United States District Court, Eastern District of California
JAMES F. CRUZ, Plaintiff,
PACIFIC ORTHOPEDIC MEDICAL GROUPS, et al., Defendants.
ORDER DISMISSING COMPLAINT, WITH LEAVE TO AMEND, FOR FAILURE TO STATE A COGNIZABLE CLAIM FOR RELIEF [ECF, 1]
Plaintiff James F. Cruz is appearing pro se and in forma pauperis in this civil rights action pursuant to 42 U.S.C. § 1983.
Plaintiff filed the instant complaint on October 17, 2014.
The Court is required to screen complaints brought by prisoners seeking relief against a governmental entity or officer or employee of a governmental entity. 28 U.S.C. § 1915A(a). The Court must dismiss a complaint or portion thereof if the prisoner has raised claims that are legally "frivolous or malicious, " that "fails to state a claim on which relief may be granted, " or that "seeks monetary relief against a defendant who is immune from such relief." 28 U.S.C. § 1915(e)(2)(B). A complaint must contain "a short and plain statement of the claim showing that the pleader is entitled to relief. . . ." Fed.R.Civ.P. 8(a)(2). Detailed factual allegations are not required, but "[t]hreadbare recitals of the elements of a cause of action, supported by mere conclusory statements, do not suffice." Ashcroft v. Iqbal, 556 U.S. 662, 678 (2009) (citing Bell Atlantic Corp. v. Twombly, 550 U.S. 544, 555 (2007)). Plaintiff must demonstrate that each named defendant personally participated in the deprivation of his rights. Iqbal, 556 U.S. at 676-677; Simmons v. Navajo County, Ariz., 609 F.3d 1011, 1020-1021 (9th Cir. 2010).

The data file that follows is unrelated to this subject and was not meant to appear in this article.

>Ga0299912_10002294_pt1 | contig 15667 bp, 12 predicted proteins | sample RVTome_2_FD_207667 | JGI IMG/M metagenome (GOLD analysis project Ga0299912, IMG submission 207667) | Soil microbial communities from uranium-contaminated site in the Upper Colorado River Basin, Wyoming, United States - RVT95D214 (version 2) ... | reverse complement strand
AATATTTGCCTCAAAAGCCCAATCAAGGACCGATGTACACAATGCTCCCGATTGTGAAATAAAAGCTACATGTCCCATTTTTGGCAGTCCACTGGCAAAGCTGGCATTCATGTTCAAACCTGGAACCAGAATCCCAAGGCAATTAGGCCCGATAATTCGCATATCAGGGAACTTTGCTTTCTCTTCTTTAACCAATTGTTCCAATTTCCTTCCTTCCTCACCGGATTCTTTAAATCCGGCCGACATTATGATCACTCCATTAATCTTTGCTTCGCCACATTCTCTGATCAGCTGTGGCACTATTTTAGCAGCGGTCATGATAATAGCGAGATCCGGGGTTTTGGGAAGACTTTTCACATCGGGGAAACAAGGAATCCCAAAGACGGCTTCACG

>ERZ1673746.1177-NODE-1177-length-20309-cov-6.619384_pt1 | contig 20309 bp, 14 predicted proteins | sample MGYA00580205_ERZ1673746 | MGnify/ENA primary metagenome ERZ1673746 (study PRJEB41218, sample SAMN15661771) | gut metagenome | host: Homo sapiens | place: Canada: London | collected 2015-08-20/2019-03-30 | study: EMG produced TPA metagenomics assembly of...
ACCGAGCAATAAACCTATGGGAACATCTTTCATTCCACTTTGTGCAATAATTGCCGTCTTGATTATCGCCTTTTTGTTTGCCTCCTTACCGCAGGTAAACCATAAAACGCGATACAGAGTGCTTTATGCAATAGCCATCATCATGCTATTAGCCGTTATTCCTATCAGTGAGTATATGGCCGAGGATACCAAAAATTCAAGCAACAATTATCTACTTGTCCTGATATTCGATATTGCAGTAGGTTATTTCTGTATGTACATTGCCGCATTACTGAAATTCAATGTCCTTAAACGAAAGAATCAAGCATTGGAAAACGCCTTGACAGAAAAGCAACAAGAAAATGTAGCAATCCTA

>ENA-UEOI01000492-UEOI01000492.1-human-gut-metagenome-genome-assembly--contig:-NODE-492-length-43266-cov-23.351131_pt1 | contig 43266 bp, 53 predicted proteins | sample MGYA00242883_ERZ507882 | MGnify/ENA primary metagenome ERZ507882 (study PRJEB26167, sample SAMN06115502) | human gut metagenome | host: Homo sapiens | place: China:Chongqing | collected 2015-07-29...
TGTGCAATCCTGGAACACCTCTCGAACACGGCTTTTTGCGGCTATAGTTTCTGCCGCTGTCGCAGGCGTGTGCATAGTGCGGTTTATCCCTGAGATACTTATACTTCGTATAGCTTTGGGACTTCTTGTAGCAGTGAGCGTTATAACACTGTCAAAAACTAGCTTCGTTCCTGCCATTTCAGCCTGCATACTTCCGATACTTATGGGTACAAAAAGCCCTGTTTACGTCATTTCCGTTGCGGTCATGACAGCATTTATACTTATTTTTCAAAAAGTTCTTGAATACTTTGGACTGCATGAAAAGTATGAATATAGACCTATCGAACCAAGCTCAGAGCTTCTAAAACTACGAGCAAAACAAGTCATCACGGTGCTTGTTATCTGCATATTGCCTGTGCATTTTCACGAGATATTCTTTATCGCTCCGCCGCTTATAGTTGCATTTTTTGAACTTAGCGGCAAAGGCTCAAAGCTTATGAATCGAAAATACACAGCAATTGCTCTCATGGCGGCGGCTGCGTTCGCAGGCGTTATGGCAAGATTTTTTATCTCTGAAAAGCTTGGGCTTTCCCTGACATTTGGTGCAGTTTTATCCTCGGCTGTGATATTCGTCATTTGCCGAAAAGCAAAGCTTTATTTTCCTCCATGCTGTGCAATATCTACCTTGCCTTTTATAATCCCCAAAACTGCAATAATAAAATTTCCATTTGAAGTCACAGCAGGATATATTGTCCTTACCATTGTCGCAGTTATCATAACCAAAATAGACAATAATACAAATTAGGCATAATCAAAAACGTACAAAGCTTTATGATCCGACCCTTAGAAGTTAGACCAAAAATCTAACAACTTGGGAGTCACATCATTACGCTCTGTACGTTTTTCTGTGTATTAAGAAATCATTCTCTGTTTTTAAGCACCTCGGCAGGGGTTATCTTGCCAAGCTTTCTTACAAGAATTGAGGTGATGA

Prisoners proceeding pro se in civil rights actions are still entitled to have their pleadings liberally construed and to have any doubt resolved in their favor, but the pleading standard is now higher, Wilhelm v. Rotman, 680 F.3d 1113, 1121 (9th Cir. 2012) (citations omitted), and to survive screening, Plaintiffs claims must be facially plausible, which requires sufficient factual detail to allow the Court to reasonably infer that each named defendant is liable for the misconduct alleged. Iqbal, 556 U.S. at 678-79; Moss v. U.S. Secret Serv., 572 F.3d 962, 969 (9th Cir. 2009). The "sheer possibility that a defendant has acted unlawfully" is not sufficient, and "facts that are 'merely consistent with' a defendant's liability" falls short of satisfying the plausibility standard. Iqbal, 556 U.S. at 678; Moss, 572 F.3d at 969.
In April 2003, while jogging Plaintiffs ankle popped. Plaintiff complained to the nursing staff during the course of his confinement from 2003 to 2007, and in response Plaintiff received numerous x-rays.
In July 2007, Plaintiff requested an MRI. On September 6, 2007, surgery was performed. However, Plaintiffs ankle was still in pain. On September 17, 2007, Plaintiff saw the doctor who performed the surgery. The doctor began tapping on the ankle, which caused Plaintiff horrendous pain, to which the doctor stated "oh shit."
The doctor then stated that he was going to operate on Plaintiffs ankle and right shoulder, but blood tests and chest x-rays were necessary prior to the surgery. After the preliminary examination, the doctor stated that the surgery could not be performed because of abnormality was discovered in Plaintiffs chest. A follow-up examination was scheduled.
Plaintiff filed an inmate appeal on May 21, 2008, which was complete on January 27, 2010.
Plaintiff then filed health care appeal forms on March 28, 2012, and Plaintiff received a response on October 17, 2012. A denial ...